So what does the Plantar Fascia’s recovery time depend on?
We have to take into consideration that not all people are the same. In every form of treatment, there are factors such as occupation, weight, remedies, and even the length of injury, etc. which we have to consider.
Those who work blue-collar jobs, especially those which require lifting heavy loads may have a hard time recovering as compared to those who work white-collar jobs which usually have their feet on a rested position most of the day. (see the best work shoes for plantar fasciitis)
Since a person’s extra weight may place unnecessary pressure on the Plantar Fascia, even a conscious effort on weight management may depend on certain factors. Those who inherit thyroid problems may have a harder time losing those extra pounds as compared to those who gained weight due to neglect.
According to a study, 67 percent of thyroid hormone concentrations are genetically determined. This means that the recovery time for people with low thyroid levels tends to be longer even with conscious efforts on diet and exercise.
As for the remedies, some people prefer to go over-the-counter while some would like a more natural approach to their treatment. The recovery time for remedies usually depends on how the body reacts and the regularity of treatment.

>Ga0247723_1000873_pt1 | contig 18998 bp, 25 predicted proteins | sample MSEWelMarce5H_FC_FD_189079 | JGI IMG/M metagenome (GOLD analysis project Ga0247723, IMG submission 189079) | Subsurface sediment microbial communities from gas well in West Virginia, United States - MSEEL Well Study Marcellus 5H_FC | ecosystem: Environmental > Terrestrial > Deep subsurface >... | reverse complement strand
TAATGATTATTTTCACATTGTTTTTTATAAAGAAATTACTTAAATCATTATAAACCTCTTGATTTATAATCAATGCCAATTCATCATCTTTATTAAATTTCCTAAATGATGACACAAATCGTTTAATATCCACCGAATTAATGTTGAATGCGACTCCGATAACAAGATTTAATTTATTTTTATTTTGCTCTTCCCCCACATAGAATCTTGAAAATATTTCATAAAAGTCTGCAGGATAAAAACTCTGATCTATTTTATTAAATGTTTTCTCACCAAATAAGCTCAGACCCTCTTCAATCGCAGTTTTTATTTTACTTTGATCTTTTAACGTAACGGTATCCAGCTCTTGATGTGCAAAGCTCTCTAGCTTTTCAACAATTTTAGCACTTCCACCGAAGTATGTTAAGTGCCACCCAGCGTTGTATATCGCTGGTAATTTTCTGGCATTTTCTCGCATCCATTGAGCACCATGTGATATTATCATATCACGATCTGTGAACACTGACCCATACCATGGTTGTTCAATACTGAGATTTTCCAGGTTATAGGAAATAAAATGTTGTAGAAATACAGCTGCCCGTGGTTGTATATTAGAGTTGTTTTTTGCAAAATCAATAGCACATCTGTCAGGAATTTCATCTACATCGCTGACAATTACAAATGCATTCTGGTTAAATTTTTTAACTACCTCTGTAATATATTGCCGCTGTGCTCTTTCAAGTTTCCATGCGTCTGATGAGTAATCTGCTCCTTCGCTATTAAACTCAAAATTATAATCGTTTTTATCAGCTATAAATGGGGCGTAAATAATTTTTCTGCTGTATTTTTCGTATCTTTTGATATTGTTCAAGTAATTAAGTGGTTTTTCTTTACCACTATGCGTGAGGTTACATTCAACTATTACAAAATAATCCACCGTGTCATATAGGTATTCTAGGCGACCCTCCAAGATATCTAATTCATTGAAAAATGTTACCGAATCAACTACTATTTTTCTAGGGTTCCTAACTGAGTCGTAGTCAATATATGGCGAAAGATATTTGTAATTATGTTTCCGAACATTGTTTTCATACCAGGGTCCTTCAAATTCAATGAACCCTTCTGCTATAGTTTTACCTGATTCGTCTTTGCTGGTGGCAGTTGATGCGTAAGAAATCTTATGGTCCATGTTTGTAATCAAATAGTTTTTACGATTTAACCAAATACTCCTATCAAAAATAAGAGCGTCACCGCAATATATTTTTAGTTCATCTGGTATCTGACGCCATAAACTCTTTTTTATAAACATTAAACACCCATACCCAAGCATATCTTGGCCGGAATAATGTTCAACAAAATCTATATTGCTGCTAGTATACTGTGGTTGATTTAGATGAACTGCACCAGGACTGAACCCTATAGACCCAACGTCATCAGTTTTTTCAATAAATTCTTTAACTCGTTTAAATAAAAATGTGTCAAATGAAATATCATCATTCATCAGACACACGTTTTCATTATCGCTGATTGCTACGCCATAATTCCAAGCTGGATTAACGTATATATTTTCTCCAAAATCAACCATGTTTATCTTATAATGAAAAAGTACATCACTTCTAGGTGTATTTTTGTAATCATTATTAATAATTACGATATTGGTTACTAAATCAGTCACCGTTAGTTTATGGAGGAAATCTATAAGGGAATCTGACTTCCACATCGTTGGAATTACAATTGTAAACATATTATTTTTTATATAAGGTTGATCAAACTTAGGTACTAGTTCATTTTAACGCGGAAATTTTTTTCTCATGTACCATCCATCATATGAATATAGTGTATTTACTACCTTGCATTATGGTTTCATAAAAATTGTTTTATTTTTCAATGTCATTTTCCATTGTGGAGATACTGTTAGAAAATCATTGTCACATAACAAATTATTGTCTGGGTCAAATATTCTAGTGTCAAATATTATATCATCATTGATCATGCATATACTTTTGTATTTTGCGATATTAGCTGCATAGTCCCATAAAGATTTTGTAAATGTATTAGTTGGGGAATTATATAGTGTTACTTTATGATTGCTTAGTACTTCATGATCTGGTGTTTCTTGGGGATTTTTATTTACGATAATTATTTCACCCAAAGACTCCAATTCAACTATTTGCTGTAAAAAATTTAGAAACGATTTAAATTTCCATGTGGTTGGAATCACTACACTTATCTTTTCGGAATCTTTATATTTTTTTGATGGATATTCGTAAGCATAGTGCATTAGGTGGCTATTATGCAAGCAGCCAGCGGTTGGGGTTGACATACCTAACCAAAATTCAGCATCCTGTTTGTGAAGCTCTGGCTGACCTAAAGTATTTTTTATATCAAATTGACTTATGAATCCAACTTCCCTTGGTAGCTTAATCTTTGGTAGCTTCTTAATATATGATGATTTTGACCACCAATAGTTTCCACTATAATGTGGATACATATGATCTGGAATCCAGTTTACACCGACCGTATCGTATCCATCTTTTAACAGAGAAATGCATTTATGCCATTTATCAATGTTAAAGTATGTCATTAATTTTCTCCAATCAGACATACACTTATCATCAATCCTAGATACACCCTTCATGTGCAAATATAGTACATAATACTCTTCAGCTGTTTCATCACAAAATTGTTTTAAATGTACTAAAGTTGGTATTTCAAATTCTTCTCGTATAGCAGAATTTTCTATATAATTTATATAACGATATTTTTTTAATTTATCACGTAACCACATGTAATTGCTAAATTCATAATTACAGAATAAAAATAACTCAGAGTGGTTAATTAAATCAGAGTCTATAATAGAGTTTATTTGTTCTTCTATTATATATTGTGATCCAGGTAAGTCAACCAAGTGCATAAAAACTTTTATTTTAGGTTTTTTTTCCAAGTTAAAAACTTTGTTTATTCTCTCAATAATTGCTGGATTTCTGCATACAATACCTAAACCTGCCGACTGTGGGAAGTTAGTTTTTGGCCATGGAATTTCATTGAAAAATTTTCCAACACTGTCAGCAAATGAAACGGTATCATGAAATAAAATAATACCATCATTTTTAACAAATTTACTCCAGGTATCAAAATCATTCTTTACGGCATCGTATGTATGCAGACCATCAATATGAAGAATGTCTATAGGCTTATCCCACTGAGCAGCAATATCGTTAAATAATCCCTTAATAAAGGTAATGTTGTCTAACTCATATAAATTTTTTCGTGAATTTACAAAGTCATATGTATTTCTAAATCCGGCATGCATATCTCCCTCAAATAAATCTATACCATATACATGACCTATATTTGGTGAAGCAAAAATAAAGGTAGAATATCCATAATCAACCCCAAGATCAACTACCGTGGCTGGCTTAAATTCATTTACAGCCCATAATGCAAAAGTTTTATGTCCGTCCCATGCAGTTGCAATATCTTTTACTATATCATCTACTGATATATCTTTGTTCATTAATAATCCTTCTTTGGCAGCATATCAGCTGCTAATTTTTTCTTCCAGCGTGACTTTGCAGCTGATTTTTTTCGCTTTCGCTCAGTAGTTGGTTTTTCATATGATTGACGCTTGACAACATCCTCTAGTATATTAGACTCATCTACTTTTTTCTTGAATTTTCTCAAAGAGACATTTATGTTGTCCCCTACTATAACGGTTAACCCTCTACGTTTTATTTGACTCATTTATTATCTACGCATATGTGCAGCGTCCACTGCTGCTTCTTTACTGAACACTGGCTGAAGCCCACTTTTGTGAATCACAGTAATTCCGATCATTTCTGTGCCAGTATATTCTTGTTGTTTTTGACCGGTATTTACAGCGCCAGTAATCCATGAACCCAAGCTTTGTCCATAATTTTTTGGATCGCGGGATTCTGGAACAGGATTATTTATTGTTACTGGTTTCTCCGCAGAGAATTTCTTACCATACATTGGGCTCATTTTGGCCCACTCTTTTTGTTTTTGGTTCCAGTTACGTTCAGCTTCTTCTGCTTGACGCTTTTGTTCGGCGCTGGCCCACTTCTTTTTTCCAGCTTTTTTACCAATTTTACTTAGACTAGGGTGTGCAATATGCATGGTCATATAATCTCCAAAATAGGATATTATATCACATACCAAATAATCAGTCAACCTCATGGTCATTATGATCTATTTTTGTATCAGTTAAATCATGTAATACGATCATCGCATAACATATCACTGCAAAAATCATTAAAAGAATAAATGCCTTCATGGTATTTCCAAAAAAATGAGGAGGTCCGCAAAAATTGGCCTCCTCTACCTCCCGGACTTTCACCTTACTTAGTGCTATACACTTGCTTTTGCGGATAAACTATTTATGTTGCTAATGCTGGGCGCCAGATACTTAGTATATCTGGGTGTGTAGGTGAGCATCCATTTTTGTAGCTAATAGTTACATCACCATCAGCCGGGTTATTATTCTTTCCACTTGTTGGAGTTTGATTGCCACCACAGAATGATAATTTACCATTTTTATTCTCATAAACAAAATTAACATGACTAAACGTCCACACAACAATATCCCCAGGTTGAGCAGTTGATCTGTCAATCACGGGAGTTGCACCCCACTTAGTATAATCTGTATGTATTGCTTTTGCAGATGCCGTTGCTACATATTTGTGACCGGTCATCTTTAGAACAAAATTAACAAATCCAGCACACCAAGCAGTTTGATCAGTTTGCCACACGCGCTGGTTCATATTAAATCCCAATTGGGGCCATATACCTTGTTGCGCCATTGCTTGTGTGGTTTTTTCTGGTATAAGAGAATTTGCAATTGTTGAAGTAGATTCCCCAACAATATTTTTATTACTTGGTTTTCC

It is simple logic that those who do not seek treatment more often than needed or advised would only prolong the lingering pain on their foot. This is why the length of injury also something to consider
Powering to Plantar Fasciitis subjects the Plantar Fascia to repeated beating; thus, worsening whatever damage it has already sustained. The longer Plantar Fasciitis is left untreated, the longer it will take for the connective tissue to heal.
So how long does Plantar Fasciitis last? It all depends on the person's approach. If not treated responsibly, the damage can be long-term especially in serious cases where corrective surgery might be needed.
You must not also rely on a single treatment method but rather a combination of multiple treatments. It is best to seek the advice of a physician as to what treatment is best for the level of pain you are experiencing. Dealing with Plantar Fasciitis isn’t easy but having it treated as soon as you feel pain will definitely make your life easier.